After extracting the non-volcanic primary signal, we applied a suite of evolutive cyclostratigraphic methods to the Lake Chalco downhole logging data, with a focus on gamma-ray. The high-resolution gamma-ray results suggest that the Lake Chalco sediments contain several rhythmic cycles with a quasi-cyclic pattern comparable with Pleistocene climate evolution, allowing to calculate of a ~500-kyr time span for the Lake Chalco sediment deposition.
9:30am - 9:45am
Hipercorig Hallstatt History (H3): Accessign a deep time window of Lake Hallstatt´s preHistory
1University of Innsbruck, Austria; 2University of Bern, Switzerland; 3Helmholtz Centre Potsdam, GFZ German Research Centre for Geosciences, Germany; 4Natural History Museum Vienna, Austria; 5Uwitec GmbH, Umwelt und Wissenschaftstechnik, Mondsee, Austria; email@example.com
The new hydraulic coring system Hipercorig was developed to recover undisturbed long cores from deep lacustrine sediment archives that record past environmental conditions and changes (Harms et al., 2020). Here we report initial results from the deep lake drilling project ‘Hipercorig Hallstatt History’, which succeeded to recover two 41m and 51m long cores and to conduct downhole logging in spring 2021 with the Hipercorig System on Lake Hallstatt. This inner-alpine lake, characterized by very high clastic sedimentation rates, is located in the heart of the UNESCO World Heritage region Hallstatt - Dachstein – Salzkammergut, whose early history of Stone Age settlement and salt mining is still not yet fully understood. Also, there is a lack of reliable observational data on past environmental and climatic conditions, and frequencies and impacts of meteorological and geological extreme events of that time, that are needed to holistically understand past environmental-human-environmental interactions. The new >50 m long sediment cores from Lake Hallstatt now overcomes the previous coring-depth limit (16 m subsurface, dated to ~2.3 cal ka BP) and covers a presumably continuous sedimentary succession throughout the Holocene and Late Pleistocene since the retreat of the Traun glacier. Here we present first results from the Hipercorig coring and logging campaign, along with initial results from whole-round core analyses (Multi-Sensor-Core-Logging; and X-ray Computed Tomography) and preliminary Core-Log-Seismic-Integration, revealing unprecedented scientific samples and data, that will provide unique insights into the early development of one of the oldest cultural landscapes in the world.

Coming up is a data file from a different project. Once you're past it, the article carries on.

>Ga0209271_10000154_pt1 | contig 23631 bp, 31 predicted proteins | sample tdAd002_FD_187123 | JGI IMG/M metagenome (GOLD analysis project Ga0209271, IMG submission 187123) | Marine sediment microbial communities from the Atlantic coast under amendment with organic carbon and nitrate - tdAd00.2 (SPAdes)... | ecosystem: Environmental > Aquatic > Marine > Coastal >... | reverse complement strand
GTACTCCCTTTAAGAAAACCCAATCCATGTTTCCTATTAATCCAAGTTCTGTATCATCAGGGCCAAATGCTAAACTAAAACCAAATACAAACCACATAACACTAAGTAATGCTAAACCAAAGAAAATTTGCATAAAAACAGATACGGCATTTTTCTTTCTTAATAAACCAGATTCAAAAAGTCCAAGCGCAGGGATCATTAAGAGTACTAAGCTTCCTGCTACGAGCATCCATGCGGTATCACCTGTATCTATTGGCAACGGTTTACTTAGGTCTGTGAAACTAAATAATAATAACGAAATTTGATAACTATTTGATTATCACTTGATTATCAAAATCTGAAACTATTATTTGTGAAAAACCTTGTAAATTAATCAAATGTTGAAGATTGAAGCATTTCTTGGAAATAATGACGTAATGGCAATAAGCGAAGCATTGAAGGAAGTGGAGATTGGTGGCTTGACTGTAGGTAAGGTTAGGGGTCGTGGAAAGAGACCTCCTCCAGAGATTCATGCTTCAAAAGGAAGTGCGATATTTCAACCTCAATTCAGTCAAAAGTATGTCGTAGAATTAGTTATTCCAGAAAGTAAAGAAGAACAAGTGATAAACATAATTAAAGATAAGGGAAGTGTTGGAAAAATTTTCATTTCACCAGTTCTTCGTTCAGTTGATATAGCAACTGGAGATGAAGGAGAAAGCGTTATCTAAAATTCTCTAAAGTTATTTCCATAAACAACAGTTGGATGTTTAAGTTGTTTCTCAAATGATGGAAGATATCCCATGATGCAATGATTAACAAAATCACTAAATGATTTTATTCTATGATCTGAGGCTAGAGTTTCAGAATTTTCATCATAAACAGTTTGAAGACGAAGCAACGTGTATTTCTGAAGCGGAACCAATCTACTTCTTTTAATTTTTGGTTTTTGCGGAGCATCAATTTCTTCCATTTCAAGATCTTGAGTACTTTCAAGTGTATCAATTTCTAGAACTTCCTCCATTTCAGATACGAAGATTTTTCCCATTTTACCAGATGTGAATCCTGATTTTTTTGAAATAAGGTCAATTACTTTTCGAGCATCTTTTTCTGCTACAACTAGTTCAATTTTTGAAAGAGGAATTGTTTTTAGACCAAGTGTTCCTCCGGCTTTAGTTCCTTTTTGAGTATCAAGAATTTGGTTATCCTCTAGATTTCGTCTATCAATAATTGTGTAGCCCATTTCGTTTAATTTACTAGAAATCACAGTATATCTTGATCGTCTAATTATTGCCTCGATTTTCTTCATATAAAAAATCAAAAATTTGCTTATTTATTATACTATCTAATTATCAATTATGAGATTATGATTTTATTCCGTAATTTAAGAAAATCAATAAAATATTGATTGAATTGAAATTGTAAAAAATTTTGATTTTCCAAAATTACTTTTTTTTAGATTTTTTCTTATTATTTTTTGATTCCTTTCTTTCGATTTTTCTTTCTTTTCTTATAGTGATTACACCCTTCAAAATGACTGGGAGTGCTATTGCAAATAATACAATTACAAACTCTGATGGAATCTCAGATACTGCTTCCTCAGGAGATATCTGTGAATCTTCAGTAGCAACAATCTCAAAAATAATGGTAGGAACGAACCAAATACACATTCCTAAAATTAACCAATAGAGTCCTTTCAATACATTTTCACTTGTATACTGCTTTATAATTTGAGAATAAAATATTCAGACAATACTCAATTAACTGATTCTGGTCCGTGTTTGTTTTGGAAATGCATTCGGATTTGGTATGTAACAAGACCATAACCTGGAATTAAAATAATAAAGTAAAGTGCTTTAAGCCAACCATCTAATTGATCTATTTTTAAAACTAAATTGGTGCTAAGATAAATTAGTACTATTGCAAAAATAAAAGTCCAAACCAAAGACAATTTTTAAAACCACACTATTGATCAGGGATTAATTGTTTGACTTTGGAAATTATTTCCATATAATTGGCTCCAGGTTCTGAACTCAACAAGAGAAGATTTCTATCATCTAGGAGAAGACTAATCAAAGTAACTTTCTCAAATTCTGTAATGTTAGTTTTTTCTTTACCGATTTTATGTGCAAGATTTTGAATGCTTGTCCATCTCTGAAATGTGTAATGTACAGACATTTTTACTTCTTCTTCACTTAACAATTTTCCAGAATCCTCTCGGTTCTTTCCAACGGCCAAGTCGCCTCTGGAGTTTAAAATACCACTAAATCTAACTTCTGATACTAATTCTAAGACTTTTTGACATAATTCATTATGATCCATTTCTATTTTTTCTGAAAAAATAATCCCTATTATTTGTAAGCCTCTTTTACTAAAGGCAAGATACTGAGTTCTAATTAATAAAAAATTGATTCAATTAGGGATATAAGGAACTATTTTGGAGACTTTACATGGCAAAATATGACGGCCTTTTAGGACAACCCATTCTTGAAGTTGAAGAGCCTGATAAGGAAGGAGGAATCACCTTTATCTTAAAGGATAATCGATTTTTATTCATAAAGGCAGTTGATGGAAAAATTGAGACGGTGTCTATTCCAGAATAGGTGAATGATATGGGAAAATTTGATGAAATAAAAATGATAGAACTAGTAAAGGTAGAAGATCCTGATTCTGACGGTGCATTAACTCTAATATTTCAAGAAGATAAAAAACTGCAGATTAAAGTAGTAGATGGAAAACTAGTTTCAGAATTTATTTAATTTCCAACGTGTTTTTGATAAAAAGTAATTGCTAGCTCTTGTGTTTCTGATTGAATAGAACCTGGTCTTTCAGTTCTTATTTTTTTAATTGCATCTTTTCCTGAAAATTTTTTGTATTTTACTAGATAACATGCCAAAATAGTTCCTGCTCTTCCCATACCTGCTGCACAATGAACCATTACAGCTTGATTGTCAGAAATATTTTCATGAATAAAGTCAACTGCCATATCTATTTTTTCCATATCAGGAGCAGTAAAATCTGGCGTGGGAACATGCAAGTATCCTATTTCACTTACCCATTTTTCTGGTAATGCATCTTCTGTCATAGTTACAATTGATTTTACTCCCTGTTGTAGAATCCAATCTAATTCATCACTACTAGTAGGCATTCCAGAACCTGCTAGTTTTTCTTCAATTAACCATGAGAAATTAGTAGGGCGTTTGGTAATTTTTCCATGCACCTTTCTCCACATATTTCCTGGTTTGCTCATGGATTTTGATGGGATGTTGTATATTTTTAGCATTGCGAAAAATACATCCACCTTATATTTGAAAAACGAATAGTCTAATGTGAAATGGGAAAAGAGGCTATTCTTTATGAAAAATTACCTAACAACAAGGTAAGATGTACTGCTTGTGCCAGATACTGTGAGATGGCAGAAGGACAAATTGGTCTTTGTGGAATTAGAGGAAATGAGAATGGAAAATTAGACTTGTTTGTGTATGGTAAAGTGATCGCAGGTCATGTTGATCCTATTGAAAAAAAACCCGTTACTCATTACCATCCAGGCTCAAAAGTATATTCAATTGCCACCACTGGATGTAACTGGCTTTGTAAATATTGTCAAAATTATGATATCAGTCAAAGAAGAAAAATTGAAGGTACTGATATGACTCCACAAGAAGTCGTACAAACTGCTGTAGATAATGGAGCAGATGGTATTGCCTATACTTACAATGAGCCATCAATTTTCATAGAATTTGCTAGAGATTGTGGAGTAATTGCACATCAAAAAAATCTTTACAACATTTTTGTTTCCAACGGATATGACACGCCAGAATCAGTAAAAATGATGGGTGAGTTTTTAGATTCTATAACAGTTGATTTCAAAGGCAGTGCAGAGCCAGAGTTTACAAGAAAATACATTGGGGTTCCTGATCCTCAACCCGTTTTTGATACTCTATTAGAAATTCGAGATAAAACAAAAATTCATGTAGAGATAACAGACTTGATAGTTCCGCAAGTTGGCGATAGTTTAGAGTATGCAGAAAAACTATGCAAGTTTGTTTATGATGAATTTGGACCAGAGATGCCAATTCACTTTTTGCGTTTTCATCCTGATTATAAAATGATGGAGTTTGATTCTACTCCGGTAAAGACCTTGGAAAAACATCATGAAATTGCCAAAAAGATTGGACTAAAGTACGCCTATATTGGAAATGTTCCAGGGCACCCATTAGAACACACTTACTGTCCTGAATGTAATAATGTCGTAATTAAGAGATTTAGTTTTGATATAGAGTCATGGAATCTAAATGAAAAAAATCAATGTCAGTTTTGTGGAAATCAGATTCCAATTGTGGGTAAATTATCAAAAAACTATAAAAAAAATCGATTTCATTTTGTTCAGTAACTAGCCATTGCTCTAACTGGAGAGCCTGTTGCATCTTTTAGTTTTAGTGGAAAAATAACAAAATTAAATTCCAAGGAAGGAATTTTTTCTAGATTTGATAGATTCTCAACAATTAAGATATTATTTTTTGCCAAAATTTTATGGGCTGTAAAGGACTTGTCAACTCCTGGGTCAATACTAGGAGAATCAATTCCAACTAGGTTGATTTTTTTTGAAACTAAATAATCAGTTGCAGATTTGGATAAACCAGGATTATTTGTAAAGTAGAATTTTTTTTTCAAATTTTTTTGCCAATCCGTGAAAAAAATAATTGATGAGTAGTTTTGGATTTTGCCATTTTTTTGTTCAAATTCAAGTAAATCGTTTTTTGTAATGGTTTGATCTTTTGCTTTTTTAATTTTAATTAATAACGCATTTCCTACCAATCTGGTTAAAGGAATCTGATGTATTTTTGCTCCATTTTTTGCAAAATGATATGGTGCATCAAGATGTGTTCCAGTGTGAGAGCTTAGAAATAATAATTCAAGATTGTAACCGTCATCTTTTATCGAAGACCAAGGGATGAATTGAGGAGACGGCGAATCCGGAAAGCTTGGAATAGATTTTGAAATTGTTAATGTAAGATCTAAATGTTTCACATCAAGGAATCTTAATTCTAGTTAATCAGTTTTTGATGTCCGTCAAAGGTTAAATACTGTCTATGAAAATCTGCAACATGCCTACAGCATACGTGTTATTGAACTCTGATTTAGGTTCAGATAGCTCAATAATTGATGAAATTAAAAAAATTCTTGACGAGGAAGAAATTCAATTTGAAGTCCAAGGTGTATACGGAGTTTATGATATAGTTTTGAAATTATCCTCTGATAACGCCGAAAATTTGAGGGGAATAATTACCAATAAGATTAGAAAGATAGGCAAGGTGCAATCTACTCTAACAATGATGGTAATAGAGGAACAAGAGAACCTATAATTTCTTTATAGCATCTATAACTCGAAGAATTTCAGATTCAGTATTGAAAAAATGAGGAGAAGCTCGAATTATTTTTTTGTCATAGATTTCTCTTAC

9:45am - 10:00am
Latest Achievements with drill core scanning based on Laser Induced Breakdown Spectroscopy applied to 6 meter of drill core through Merensky Reef, Bushveld Complex, South Africa
1Federal Institute for Geosciences and Natural Resources (BGR), Hannover, Germany; 2Mineralogical State Collection Munich (SNSB-MSM), München, Germany
A 6-meter drill core from Merensky Reef, Bushveld Complex, South Africa, was scanned in detail with a drill core scanner based on Laser Induced Breakdown Spectroscopy. The purpose of the investigation was to visualize variations in the chemical composition along the core, and following a mineral classification of the LIBS data, of variations in the mineral chemical composition as well.
The LIBS technology is based on atomic emission spectroscopy, in which the excitation of the atomic species occurs in-situ on the sample surface. The excitation source was a pulsed 50 mJ 1064 nm Nd:YAG laser, and the emitted light was collected with a high-resolution wide-range echelle spectrograph with CCD detector. For validation purposes, selected samples were analysed with bulk chemical analysis and electron probe microanalysis as well.